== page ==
It was a Saturday night soiree that included a surprise appearance by “Queen Bey” herself.
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Other notable guests in attendance included Oprah Winfrey, Halle Berry and Samuel L. Jackson.
The 330-acre studio cost $250 million to build, and according to the Atlanta-Journal Constitution, “is the only major film studio in the nation owned by an African American.” Its twelve sound stages are named after notable black actors and actresses.
The property was once used as a training ground for Confederate soldiers during the Civil War. Originally founded in 1885, the paper explains the grounds were named after “the highest-ranking Union officer killed in the Civil war” – Maj. Gen. James McPherson.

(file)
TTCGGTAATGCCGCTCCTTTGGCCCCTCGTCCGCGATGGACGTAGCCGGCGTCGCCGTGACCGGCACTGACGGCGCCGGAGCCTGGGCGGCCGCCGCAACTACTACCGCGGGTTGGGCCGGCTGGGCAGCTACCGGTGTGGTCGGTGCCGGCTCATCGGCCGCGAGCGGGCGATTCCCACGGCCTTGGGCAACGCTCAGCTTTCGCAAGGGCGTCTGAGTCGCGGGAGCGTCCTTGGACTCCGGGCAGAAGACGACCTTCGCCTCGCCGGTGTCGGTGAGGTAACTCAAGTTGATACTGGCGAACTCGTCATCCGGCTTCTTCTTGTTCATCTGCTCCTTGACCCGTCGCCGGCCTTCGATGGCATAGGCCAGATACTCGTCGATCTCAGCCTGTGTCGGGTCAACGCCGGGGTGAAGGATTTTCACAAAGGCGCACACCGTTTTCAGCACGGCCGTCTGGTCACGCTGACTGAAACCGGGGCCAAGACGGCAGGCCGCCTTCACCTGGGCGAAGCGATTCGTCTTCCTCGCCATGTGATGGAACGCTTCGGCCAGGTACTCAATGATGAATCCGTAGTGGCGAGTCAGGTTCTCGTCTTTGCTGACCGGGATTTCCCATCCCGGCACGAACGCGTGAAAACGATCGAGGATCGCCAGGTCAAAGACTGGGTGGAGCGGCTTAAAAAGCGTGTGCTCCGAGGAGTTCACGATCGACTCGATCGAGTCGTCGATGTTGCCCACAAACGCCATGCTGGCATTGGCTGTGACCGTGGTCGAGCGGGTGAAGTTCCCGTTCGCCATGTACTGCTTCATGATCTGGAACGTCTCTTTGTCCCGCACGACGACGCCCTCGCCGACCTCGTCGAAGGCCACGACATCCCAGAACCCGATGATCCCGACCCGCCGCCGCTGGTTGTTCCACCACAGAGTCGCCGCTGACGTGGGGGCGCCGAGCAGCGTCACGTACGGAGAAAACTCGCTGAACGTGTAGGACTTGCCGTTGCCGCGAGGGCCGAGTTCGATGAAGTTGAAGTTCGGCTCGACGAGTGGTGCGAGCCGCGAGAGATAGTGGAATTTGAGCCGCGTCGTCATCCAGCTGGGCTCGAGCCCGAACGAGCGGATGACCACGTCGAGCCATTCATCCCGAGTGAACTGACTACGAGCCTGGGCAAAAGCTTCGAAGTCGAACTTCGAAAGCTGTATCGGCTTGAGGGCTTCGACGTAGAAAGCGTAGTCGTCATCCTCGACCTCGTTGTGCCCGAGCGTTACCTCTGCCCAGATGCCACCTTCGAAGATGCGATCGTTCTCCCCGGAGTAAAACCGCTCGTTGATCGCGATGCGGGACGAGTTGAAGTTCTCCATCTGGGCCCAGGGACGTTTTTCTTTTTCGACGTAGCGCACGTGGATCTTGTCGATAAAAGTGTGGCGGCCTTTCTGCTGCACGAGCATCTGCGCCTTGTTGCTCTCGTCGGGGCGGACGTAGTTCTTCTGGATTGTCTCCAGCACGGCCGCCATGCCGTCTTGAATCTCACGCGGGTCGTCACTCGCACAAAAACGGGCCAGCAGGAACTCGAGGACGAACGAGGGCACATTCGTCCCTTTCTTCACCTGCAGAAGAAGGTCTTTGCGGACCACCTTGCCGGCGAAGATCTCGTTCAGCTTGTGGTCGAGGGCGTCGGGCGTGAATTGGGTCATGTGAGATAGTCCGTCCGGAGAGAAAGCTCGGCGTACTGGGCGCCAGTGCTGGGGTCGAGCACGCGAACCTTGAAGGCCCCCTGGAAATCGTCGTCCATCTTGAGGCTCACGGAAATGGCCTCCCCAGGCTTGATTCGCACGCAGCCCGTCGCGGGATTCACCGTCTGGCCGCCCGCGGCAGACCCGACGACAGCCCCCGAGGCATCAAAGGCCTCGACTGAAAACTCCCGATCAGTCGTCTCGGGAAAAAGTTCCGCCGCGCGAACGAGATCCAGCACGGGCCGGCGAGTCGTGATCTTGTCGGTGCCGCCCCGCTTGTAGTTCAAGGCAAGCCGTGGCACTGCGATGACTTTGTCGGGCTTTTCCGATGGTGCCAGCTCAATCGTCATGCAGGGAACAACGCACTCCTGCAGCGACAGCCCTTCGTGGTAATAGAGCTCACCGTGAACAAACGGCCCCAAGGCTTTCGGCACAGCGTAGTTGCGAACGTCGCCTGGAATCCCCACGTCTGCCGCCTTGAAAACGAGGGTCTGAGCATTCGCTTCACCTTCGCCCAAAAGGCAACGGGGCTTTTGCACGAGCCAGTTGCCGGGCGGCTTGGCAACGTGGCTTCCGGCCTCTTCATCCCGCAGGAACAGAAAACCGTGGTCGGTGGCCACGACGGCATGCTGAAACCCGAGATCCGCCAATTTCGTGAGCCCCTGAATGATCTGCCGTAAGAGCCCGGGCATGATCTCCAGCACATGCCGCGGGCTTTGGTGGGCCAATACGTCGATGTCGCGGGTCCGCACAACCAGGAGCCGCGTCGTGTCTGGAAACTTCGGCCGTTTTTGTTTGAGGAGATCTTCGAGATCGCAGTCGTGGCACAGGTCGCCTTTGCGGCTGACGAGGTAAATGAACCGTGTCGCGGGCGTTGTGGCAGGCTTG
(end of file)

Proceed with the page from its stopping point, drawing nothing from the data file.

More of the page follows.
The paper notes Perry’s rise to success – given only 20 years ago he was living out of his car after being kicked out of his apartment.
Winfrey told The Associated Press the sprawling facility is proof of Perry’s position as a maverick in the industry.
“He didn't wait for other people to validate or to say you should go this way or that way. He said I'm going to create my own way and as we can see here, become a force for himself,” she said.
Jackson agreed, telling AP reporters on the red carpet, “This is more about Tyler the entrepreneur. The visionary. A guy who understands that ownership means that you can do what you want.”
Perry was awarded a star on the Hollywood Walk of Fame a few days before opening his studio.
The Associated Press contributed to this report.